The two world wars helped to boost the need for coal in industry, but in the later half of the twentieth century colliery closures began to increase. One major event in the history of the mines was the nationalisation of the industry in 1947, when the coal mines, previously under the management of private concerns were brought under the control of the government. By the time of Nationalization, the number of miners in County Durham, had fallen to 108,000 and there were 127 collieries. Nationalization was not enough to save many pits from closure as many mines were worked of their coal or sometimes controversially declared 'uneconomic'. In the two decades from 1950-1970 around a hundred North East coal mines were closed often with shattering consequences for small mining communities which relied on coal mining for work.
The closures continued throughout the eighties and nineties, despite vehement protests from the miners and their unions and an often violent miners' strike. In 1994 the closure of the Wearmouth Colliery in Sunderland saw the end of the last remaining colliery in the Durham coalfield. It site is today marked by Sunderland football club's Stadium of Light.
Despite the fact that there are no collieries in the region today, many towns and villages still betray their nineteenth century mining origins. One feature associated with the colliery areas that has now disappeared -which many will be glad to see the back of -are the pit waste heaps that once scarred the often attractive rural countryside of the region. These have now been removed or landscaped out of recognition, the exception is of course the recreated pit heap, in the colliery area of Beamish Museum, near Stanley in County Durham Of course the collieries may have gone, but the former mining areas still retain their own individuality and identity and there is still often a strong community spirit associated with colliery districts although perhaps not to the same extent as in the days of mining. Even the place names of towns and villages in these areas seem to have an individuality all of their own. Thus we have Tantobie, Quaking Houses, Perkinsville, Stony Heap, Toronto, Philadelphia, Quebec, Deaf Hill, Pity Me and No Place.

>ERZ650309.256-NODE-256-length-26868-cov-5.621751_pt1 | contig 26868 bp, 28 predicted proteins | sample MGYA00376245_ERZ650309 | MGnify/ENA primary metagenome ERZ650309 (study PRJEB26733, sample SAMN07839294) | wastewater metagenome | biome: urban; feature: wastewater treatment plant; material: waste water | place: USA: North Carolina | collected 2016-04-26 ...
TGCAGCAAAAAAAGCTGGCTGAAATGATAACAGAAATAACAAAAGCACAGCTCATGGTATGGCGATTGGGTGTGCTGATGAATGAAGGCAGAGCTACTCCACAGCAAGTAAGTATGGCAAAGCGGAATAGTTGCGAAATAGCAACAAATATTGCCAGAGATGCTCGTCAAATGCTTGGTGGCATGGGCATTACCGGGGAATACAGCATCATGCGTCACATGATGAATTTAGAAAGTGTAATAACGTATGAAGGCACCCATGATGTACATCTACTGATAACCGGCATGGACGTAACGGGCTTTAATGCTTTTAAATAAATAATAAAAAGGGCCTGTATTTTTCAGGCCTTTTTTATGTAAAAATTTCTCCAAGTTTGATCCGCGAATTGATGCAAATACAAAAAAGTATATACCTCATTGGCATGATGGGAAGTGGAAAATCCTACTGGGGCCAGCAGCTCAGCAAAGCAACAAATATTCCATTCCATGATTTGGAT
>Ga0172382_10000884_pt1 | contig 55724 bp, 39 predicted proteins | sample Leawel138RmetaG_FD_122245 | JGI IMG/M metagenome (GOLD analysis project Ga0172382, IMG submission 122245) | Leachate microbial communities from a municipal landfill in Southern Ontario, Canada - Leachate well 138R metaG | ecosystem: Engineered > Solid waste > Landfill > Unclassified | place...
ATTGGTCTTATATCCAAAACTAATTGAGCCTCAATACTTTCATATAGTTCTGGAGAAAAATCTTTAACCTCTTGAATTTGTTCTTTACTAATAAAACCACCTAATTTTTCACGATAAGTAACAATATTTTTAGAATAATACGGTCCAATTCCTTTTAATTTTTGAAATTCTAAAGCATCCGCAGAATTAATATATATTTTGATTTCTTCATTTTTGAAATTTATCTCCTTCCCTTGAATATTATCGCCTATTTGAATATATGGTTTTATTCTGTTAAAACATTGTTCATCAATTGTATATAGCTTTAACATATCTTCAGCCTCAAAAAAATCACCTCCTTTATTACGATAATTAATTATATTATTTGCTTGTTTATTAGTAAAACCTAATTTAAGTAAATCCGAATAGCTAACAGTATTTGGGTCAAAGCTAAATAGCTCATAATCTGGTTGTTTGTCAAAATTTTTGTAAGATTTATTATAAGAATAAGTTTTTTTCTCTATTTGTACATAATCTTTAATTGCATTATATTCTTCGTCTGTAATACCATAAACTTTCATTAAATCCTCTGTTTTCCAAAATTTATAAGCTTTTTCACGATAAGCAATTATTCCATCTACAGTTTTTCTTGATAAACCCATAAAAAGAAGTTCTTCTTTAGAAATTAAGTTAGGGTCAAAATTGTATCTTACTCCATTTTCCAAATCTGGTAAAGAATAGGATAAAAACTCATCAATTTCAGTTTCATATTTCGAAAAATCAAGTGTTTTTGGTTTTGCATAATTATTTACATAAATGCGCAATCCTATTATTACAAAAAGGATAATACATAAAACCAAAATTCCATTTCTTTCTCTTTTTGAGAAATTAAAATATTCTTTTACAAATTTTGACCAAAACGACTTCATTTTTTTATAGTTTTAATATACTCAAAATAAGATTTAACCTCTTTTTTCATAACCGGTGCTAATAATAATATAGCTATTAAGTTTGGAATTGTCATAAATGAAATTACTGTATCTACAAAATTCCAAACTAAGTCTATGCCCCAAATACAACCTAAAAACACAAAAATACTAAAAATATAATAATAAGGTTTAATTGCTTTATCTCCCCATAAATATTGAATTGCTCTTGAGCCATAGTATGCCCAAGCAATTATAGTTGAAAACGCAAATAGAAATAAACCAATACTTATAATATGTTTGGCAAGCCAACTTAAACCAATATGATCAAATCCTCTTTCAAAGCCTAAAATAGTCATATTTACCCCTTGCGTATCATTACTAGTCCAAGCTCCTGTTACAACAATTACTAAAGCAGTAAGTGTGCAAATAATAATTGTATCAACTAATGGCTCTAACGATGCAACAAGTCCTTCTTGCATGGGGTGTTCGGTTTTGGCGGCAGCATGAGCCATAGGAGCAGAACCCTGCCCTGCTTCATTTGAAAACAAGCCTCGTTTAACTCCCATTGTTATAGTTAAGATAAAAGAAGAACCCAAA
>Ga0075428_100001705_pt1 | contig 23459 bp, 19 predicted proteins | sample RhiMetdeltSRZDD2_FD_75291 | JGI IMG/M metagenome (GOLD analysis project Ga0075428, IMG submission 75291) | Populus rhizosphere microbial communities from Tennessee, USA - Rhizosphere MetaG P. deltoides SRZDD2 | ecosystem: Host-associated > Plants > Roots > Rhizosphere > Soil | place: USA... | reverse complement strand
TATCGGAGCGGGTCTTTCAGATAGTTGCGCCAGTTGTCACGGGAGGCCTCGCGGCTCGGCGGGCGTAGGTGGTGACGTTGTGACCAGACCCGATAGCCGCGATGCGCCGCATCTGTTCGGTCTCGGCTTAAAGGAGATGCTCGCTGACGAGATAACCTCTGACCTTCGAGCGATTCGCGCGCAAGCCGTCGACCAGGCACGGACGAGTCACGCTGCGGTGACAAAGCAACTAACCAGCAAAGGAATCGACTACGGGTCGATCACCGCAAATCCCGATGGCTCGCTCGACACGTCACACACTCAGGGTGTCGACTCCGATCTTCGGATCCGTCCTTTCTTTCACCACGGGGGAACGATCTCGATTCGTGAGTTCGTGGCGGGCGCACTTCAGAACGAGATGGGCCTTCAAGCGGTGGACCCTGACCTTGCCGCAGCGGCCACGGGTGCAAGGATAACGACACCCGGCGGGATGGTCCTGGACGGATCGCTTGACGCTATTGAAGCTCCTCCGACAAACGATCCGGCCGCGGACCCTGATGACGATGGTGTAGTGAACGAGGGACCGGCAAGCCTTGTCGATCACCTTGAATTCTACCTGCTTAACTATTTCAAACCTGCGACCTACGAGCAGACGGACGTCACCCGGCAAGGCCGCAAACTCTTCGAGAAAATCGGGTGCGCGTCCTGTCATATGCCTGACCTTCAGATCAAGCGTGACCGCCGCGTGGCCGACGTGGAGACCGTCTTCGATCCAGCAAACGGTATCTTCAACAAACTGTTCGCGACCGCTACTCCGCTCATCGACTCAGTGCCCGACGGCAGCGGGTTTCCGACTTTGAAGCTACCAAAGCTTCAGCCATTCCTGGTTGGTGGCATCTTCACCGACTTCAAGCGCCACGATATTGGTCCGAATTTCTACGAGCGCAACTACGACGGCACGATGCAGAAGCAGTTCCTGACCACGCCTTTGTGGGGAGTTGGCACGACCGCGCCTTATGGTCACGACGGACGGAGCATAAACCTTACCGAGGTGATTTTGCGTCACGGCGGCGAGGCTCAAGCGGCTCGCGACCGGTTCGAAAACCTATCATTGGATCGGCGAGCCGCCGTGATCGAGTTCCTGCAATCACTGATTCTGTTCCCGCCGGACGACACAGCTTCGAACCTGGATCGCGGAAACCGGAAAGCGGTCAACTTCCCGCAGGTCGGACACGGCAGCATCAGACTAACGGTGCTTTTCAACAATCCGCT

Back to top Go down


Post  Guest on 2013-08-01, 12:29 am

Think you will have a hard time finding the book. But I intend trying.
anyway the link gives you a good idea, hope I can post this lot, as it is massive but fascinating, lots of my family, lived most of their bad times underground, Vane Tempest, Ellington Etc.
Sorry folks, but the site could not handle its size, think it could be a massive part, if not all of the book. best you click on link as I said before, ENJOY, and put into favourites........BOE.

Back to top Go down


Post  Sponsored content

Sponsored content

Back to top Go down

Back to top

Permissions in this forum:
You cannot reply to topics in this forum